Golden, crunchy, and crisp sweet potato wedges

Original recipe from:

Overall evaluation (10 being the highest score): 9

Tiempo de cocina: 1 hr aprox. (LOTS OF TIME, specially for a hangry person like moi)

Comentarios: MUUUUUY ricas, fáciles de hacer. No es 10 por el tiempo que tarda cortarlas y que se horneen.

Advice for next time: Poner el horno en 550 en lugar de 450 F. Tal vez agujerear las sweet potatoes para que se cocinen más rápido. O, cortarlas más delgadas. Tener cuidado cuando se utiliza la pimienta. Chequear medidas, fijarse en que son tea y que son tablespoons. Tener cuidado el tiempo, para no arruinar esta delicia. Agregar ajo o sal de ajo, limón y TAJIN!

#PardonMySpanglish #ByAllMeansExcuseMySpanglish


Theoretical Foundations of Learning Environments

Chapter 4: Conceptual change and student-centered learning environments
conceptual change: how learners change their knowledge.
Important questions to be addressed: how is knowledge constructed? how is existing knowledge changed?

Jean Piaget:
Schemas: cognitive structures consisting of organized patterns of knowledge or actions that humans develop to understand the world and cope with their surroundings”
Schemas are formed by assimilation (the process of incorporating new knowledge into existing schemas)
Accommodation: Process of restructuring existing schemas to provide better explanations for new knowledge and/or experiences that better fit reality.

Evolutionary Conceptual change:
Slower than Piaget’s
continuity: combining old ideas with new ones; functionality: perceived utility of new and old ideas.
“Thus, conceptual change gradually occurs over time in the context of new knowledge, utility of the new knowledge, and utility of prior knowledge.” pg. 97
Strike and Posner
Change involves the gradual process of identifying the roots of misconceptions and replacing or refuting them.
4 conditions to be present in order to change any misconception:
Dissatisfaction with current conceptions (I don’t really like this, something about this doesn’t make sense)
Presence of intelligible new conceptions (being presented to something new that could make sense)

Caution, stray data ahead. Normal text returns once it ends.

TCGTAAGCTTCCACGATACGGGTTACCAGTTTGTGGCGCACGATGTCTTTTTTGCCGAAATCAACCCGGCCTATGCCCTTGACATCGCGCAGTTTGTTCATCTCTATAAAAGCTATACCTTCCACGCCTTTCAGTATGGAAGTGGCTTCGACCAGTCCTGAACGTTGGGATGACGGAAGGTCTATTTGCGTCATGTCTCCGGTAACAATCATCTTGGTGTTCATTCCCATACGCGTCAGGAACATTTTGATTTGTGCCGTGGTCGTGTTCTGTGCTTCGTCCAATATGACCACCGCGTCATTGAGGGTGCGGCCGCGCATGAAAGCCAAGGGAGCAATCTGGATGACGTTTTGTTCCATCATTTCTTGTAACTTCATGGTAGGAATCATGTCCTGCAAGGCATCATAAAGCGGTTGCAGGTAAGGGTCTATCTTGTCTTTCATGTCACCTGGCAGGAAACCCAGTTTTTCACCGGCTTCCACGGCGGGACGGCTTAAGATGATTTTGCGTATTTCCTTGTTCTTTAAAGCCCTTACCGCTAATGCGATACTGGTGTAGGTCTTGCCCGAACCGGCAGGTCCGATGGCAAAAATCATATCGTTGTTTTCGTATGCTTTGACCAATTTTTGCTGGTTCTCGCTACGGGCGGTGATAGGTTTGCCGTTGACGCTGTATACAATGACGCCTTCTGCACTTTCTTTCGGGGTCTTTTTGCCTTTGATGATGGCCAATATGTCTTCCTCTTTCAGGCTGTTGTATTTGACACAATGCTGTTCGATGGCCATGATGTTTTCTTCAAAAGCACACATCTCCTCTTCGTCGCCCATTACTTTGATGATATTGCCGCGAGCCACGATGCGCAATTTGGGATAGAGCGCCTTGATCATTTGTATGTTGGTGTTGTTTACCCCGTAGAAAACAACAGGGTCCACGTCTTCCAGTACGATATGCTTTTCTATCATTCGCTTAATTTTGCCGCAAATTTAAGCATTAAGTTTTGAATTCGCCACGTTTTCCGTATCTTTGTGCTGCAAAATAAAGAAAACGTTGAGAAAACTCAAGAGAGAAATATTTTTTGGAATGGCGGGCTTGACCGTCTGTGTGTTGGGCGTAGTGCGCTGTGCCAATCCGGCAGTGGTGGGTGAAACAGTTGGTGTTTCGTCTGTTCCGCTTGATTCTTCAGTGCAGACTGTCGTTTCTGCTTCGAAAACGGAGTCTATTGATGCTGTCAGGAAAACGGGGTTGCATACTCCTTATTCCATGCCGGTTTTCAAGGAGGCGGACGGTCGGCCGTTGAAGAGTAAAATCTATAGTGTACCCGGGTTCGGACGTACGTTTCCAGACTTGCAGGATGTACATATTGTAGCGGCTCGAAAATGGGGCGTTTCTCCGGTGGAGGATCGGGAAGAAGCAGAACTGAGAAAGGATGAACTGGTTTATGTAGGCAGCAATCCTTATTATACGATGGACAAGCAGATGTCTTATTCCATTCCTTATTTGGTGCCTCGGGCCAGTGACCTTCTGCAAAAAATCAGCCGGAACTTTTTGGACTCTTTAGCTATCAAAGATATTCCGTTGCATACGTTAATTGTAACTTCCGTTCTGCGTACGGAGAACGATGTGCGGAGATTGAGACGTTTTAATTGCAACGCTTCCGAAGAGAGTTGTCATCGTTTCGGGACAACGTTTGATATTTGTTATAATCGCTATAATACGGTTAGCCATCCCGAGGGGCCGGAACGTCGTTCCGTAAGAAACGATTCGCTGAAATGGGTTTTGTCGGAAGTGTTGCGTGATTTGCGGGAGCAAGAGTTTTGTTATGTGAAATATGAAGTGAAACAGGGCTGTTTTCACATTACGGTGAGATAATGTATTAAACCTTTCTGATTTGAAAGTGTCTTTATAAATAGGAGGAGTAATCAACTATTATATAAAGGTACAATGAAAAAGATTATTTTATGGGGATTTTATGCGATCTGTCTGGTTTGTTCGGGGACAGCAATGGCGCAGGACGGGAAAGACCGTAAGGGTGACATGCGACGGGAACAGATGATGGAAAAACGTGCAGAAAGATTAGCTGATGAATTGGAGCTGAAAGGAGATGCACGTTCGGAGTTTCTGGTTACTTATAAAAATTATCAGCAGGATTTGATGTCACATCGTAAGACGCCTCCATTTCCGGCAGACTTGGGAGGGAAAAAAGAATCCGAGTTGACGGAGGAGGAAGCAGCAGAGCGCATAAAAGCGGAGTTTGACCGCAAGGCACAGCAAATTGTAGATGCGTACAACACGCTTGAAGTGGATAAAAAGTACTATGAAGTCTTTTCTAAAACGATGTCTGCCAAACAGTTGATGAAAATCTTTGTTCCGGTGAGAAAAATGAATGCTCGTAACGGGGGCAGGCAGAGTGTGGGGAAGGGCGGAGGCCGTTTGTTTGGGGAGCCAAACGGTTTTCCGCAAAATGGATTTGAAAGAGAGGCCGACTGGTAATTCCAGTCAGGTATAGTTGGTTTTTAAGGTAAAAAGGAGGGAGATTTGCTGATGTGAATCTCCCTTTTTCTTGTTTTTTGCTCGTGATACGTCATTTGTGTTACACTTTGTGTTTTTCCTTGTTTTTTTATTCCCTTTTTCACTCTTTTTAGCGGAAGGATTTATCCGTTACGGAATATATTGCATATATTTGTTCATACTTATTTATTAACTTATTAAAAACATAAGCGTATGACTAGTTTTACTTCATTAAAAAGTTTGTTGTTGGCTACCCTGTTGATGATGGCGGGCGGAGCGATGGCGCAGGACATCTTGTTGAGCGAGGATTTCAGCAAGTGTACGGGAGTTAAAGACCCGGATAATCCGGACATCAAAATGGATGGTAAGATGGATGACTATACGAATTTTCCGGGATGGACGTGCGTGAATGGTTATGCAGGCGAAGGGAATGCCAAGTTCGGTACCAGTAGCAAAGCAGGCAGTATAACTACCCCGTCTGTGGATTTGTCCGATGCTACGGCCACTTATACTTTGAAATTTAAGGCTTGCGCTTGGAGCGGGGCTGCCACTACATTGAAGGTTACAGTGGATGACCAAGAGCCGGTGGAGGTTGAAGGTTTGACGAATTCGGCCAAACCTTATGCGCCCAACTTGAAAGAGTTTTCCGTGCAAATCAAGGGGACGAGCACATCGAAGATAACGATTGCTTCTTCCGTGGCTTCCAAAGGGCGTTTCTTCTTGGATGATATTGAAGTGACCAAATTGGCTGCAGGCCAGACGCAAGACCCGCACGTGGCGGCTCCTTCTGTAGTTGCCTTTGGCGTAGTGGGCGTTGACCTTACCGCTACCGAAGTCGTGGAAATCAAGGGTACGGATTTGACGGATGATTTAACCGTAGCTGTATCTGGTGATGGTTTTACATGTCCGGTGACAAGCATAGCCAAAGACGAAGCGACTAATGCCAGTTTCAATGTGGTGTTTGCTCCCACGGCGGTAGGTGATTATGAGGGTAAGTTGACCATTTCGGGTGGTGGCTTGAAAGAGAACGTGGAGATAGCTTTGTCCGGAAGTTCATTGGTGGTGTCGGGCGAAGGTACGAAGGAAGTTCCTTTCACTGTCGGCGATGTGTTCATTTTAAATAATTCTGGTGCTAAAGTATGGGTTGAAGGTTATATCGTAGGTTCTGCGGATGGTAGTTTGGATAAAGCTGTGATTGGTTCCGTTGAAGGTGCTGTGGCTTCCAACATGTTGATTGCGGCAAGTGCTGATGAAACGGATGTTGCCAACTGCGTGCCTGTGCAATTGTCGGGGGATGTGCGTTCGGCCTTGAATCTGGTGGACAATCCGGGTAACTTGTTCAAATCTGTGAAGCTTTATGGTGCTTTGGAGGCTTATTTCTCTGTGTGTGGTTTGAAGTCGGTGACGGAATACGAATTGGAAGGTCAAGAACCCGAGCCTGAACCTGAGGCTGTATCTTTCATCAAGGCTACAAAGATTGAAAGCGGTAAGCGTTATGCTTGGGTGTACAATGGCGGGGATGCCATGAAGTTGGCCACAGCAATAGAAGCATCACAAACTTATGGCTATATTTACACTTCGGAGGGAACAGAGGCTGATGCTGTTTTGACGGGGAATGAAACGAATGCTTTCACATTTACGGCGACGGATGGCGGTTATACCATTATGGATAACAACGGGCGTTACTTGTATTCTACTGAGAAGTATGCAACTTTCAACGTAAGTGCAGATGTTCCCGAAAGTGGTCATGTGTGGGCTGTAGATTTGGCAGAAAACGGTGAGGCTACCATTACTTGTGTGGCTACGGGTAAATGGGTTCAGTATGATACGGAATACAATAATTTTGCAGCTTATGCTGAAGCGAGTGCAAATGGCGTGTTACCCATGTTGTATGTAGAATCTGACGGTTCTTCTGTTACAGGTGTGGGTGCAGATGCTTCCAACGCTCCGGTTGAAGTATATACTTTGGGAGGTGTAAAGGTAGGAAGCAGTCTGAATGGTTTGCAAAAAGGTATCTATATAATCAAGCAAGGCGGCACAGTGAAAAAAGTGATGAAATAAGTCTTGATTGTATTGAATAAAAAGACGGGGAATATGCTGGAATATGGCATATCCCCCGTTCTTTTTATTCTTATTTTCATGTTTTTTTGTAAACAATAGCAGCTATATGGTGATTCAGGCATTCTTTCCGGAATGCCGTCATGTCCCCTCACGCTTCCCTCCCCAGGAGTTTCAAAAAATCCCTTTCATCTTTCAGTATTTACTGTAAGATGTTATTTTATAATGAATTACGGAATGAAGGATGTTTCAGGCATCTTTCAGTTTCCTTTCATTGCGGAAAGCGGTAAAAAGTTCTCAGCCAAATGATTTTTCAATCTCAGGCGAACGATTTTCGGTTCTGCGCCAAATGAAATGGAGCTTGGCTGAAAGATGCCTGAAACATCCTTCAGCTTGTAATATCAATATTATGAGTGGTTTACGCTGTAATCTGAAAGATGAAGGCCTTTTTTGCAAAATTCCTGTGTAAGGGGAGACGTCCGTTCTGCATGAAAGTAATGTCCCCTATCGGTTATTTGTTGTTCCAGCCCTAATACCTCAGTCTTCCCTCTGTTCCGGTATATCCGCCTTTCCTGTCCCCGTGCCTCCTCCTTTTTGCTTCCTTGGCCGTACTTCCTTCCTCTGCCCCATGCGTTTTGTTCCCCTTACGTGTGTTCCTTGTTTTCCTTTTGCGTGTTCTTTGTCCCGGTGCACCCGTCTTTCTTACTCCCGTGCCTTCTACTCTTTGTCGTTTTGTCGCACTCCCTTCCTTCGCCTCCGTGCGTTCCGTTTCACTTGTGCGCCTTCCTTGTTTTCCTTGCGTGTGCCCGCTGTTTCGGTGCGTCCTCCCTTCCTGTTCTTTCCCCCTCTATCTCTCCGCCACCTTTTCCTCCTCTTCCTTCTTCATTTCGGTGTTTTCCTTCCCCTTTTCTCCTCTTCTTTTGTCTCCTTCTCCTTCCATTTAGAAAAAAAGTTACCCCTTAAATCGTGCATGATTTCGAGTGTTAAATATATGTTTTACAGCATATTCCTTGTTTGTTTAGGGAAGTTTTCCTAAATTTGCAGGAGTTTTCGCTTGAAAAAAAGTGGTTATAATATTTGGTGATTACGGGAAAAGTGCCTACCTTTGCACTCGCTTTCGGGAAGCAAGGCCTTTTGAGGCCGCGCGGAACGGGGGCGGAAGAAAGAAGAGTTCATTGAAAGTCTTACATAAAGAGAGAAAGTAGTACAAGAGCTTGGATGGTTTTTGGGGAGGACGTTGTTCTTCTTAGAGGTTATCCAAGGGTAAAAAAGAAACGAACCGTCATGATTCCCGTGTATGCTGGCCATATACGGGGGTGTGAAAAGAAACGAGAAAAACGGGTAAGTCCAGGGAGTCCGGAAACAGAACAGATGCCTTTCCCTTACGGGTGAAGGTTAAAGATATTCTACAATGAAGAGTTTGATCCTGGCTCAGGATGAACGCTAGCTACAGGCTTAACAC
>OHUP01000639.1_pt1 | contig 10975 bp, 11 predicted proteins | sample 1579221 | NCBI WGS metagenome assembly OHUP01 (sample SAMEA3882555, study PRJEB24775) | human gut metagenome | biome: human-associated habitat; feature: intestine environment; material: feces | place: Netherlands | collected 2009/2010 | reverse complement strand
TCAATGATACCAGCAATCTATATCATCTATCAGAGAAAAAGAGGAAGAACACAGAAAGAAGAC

Presence of plausible new conceptions (being presented to something new that makes some sense)
Potential of new conceptions being productive tools of thought (this is beneficial to me)

Radical Conceptual Change:
Gestalt or paradigm shifts.
Thomas Khun
When a currently held theory encounters things that are incompatible with it (can’t be explained by it), a new paradigm is required.
New paradigms are adopted by their greater explanatory accuracy.
Chi, Slotta, de Leeuw: Coceptual change is ontological, it occurs when concepts are reassigned to different brain categories.
Question: Do we make 100% rational decisions on concept change? That is, does conceptual change happen based on close examination of the facts only?

Hot Conceptual Change:
No, of course conceptual change is not a 100% rational.
“CAMCC proposes that cognitive processing mediates the change process, that motivation and affect mediate cognitive processing, and what gets noticed in the environment results from an individual’s attitudes, goals, and prior beliefs.”: This means that people’s conceptions of the world are shaped by an individual’s motivations and feelings. This reminds a bit about Polanyi.
Subject-matter change process: 1. An individual is presented with reform messages in a particular environment, 2. An individual evaluates if such reform implicates the self (if the answer is no, the individual stays neutral or positive about the message. On the contrary, if it does imply the self, a judgmental examination starts, looking for threats).
Both the characteristics of the learner and of the message influence cognitive change.

Concrete ways to initiate conceptual change:
Arguing for conceptual change: Dialectical arguments. Dialogue meant to resolve differences of opinions. Generating theories and arguments in order to explain stuff..
Model building for conceptual change: we learn by doing, by manipulating, by moving. Then, learners articulate their reasoning behind their actions. As new stuff is being encountered by someone, meaning and understanding is being constructed by the leaner. This results in the students owning their learning because they have constructed it themselves.
Testing simulations for conceptual change.

Chapter 5: Argumentation and Student-Centered Learning Environments ❤

Argumentation (Dialogue):
no winners or losers
collaborative exploration of ideas
People trying to build the best possible arguments.
Dialogue sets people in the mood and habits of trying to find the truth and of trying to understand more.

Why would engaging in argumentation (dialogue) produce strong learning?
1. It makes knowledge explicit and visible. It allows for misconceptions and conceptions to be clearly identified. Misconceptions are addressed as other students make counterarguments.
2. It can produce conceptual change. Students consider different facets and variables in their thinking as they are committed to understand new ideas.